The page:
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    Are Deductions Built Upon Rules or Models?——Evidences from Data on Spatial Reasoning
    ZHANG Xiao-Jiang; LIU Chang; LIU Ying-Jie
    2010, 18 (2):  237-243. 
    Abstract ( 1141 )   PDF (639KB) ( 1368 )  
    Studies on spatial reasoning can promote the understanding of its processing mechanism and the testing of the theories of reasoning. Results of behavioral studies have indicated that many factors affect the processing of reasoning. These factors include numbers of mental model, the order of premise terms, and so on. Outcomes of behavioral researches have proved the validity of the mental model theory. Brain-imaging studies show that spatial reasoning problems elicit occipital–parietal–frontal network. The parietal cortex is possibly specific to spatial reasoning. Results of brain-imaging studies also agree with the mental model theory. The studies in the future should integrate the three theories of reasoning, strengthen studies of other deductions, and combine EEG or ERP with brain-imaging techniques, so that we can understand much more about the mechanism of spatial reasoning.
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    The Role of Labels in Children’s Inductive Reasoning
    HU Cheng; LIU Zhi-Ya; CHEN Lin; MO Lei
    2010, 18 (2):  244-252. 
    Abstract ( 1132 )   PDF (745KB) ( 1447 )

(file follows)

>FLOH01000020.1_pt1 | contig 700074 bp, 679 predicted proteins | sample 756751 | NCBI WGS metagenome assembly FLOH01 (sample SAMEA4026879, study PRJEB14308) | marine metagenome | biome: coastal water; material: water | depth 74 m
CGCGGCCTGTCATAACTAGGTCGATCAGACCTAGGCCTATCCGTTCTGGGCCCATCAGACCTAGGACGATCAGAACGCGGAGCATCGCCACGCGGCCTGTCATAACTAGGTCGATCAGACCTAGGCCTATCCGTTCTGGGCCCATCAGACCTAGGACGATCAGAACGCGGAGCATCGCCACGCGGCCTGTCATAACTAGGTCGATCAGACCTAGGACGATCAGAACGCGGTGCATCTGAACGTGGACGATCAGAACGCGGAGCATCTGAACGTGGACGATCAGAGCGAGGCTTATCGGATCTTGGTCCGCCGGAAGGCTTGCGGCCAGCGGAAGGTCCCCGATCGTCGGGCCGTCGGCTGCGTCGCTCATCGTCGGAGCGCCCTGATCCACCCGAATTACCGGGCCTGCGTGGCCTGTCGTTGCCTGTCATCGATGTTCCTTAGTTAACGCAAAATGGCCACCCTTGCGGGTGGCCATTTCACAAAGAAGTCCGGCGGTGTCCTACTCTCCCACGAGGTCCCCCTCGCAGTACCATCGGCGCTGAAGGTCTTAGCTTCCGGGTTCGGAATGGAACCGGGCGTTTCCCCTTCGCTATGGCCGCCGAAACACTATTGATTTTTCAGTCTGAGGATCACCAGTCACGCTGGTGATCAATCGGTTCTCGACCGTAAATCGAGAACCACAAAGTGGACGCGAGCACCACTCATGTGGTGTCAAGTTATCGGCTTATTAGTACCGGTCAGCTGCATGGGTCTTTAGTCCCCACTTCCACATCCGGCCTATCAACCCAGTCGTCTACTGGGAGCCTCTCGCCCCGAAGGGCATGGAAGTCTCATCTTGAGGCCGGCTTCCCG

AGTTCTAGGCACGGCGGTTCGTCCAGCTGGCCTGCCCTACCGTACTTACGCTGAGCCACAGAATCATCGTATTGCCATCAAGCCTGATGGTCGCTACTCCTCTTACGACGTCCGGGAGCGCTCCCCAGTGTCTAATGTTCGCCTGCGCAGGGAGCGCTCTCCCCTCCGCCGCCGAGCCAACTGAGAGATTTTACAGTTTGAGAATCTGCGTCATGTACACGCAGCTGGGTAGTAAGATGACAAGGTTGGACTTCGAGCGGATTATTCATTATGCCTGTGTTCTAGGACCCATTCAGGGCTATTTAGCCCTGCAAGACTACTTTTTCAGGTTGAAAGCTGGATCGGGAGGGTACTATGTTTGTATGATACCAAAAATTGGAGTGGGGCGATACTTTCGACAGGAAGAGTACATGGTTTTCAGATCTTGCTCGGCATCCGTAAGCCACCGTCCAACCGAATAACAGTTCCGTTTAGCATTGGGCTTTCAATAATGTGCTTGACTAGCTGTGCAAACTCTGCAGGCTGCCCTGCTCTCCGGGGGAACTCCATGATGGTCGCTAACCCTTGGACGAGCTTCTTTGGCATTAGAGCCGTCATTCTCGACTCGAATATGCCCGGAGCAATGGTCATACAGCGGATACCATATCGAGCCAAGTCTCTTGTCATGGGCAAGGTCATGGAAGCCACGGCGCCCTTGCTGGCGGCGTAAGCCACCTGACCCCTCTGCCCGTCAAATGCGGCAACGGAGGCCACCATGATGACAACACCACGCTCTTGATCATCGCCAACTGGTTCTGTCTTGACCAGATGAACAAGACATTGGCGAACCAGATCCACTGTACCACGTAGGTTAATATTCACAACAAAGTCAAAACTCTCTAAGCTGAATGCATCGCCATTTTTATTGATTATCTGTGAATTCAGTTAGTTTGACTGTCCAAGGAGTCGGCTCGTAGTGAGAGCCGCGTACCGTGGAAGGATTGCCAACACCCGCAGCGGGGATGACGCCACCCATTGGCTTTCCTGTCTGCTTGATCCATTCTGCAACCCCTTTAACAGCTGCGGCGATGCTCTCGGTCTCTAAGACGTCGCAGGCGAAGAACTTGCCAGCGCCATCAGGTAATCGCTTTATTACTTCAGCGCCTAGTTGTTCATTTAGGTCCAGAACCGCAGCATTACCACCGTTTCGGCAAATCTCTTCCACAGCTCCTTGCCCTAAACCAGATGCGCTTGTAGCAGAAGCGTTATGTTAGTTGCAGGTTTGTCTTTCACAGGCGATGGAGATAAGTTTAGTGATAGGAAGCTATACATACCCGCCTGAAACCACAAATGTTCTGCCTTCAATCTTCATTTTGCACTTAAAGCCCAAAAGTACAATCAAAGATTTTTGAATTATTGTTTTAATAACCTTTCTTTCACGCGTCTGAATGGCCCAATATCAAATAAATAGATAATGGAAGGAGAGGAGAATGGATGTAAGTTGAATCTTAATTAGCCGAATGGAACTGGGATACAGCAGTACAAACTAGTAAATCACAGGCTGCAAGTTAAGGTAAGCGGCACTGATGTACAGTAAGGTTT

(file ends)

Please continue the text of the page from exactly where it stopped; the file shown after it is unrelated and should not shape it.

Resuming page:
There are mainly two traditional types of theories in inductive reasoning — similarity-based induction and category-based induction. The effect of category, especially the labels, has been gradually discovered in inductive reasoning during the two theories’ argument, but currently, there is a lack of systematicness in analyzing of different labels. Hence this article puts emphasis on the two major labels—linguistic labels and category labels, and then attempts to define their roles and relations, clarify the confusions from this perspective. Simultaneously, the author proposes the children’s cognitive models in inductive reasoning based on associations between the labels study and children’s language acquisition. In the end, the article asserts that the mechanism, technique, and the profound internal relationships should be concerned in future researches.
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    A Summary of Daily Hassles Research
    LU Xiao-Ning; HUANG Xi-Ting
    2010, 18 (2):  253-261. 
    Abstract ( 1490 )   PDF (636KB) ( 3715 )